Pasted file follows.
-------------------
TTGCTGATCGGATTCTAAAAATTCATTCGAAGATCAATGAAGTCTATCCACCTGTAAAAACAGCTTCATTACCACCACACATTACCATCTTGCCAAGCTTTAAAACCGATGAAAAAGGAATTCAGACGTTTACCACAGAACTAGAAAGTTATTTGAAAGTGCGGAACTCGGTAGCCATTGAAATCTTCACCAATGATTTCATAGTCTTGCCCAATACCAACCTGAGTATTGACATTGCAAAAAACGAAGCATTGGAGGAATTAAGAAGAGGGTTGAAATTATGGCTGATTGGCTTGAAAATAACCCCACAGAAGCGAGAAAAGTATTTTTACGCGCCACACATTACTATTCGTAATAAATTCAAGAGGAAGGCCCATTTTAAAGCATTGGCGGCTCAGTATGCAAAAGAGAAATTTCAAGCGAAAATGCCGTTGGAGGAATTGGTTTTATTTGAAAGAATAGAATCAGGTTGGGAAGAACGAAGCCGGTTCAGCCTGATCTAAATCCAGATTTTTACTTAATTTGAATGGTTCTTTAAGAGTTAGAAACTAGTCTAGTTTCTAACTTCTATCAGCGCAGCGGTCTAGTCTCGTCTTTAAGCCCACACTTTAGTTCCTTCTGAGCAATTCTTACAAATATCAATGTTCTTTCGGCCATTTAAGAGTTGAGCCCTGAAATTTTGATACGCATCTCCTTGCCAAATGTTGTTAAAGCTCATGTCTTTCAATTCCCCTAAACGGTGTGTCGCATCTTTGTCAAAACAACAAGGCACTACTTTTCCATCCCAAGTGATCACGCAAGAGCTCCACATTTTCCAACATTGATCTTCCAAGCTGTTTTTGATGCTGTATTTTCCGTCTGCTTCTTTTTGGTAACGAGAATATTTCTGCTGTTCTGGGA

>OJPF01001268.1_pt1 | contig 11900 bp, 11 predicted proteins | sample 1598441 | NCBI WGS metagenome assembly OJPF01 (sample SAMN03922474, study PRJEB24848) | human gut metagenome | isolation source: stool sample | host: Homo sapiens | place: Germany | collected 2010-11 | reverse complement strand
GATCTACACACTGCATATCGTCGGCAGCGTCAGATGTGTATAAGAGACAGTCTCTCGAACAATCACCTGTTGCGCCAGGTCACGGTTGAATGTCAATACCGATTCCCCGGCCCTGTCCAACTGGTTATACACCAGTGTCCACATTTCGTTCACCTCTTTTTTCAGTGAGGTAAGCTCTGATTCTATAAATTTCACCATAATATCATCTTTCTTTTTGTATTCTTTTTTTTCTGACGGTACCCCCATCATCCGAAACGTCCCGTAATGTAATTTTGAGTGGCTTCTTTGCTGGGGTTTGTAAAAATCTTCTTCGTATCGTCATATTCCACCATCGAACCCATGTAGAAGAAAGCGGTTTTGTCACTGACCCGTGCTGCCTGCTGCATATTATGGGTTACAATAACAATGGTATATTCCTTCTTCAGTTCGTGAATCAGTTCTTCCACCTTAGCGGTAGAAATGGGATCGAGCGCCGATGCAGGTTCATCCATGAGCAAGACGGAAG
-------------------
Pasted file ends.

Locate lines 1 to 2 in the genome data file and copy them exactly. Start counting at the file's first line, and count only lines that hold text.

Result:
TTGCTGATCGGATTCTAAAAATTCATTCGAAGATCAATGAAGTCTATCCACCTGTAAAAACAGCTTCATTACCACCACACATTACCATCTTGCCAAGCTTTAAAACCGATGAAAAAGGAATTCAGACGTTTACCACAGAACTAGAAAGTTATTTGAAAGTGCGGAACTCGGTAGCCATTGAAATCTTCACCAATGATTTCATAGTCTTGCCCAATACCAACCTGAGTATTGACATTGCAAAAAACGAAGCATTGGAGGAATTAAGAAGAGGGTTGAAATTATGGCTGATTGGCTTGAAAATAACCCCACAGAAGCGAGAAAAGTATTTTTACGCGCCACACATTACTATTCGTAATAAATTCAAGAGGAAGGCCCATTTTAAAGCATTGGCGGCTCAGTATGCAAAAGAGAAATTTCAAGCGAAAATGCCGTTGGAGGAATTGGTTTTATTTGAAAGAATAGAATCAGGTTGGGAAGAACGAAGCCGGTTCAGCCTGATCTAAATCCAGATTTTTACTTAATTTGAATGGTTCTTTAAGAGTTAGAAACTAGTCTAGTTTCTAACTTCTATCAGCGCAGCGGTCTAGTCTCGTCTTTAAGCCCACACTTTAGTTCCTTCTGAGCAATTCTTACAAATATCAATGTTCTTTCGGCCATTTAAGAGTTGAGCCCTGAAATTTTGATACGCATCTCCTTGCCAAATGTTGTTAAAGCTCATGTCTTTCAATTCCCCTAAACGGTGTGTCGCATCTTTGTCAAAACAACAAGGCACTACTTTTCCATCCCAAGTGATCACGCAAGAGCTCCACATTTTCCAACATTGATCTTCCAAGCTGTTTTTGATGCTGTATTTTCCGTCTGCTTCTTTTTGGTAACGAGAATATTTCTGCTGTTCTGGGA

>OJPF01001268.1_pt1 | contig 11900 bp, 11 predicted proteins | sample 1598441 | NCBI WGS metagenome assembly OJPF01 (sample SAMN03922474, study PRJEB24848) | human gut metagenome | isolation source: stool sample | host: Homo sapiens | place: Germany | collected 2010-11 | reverse complement strand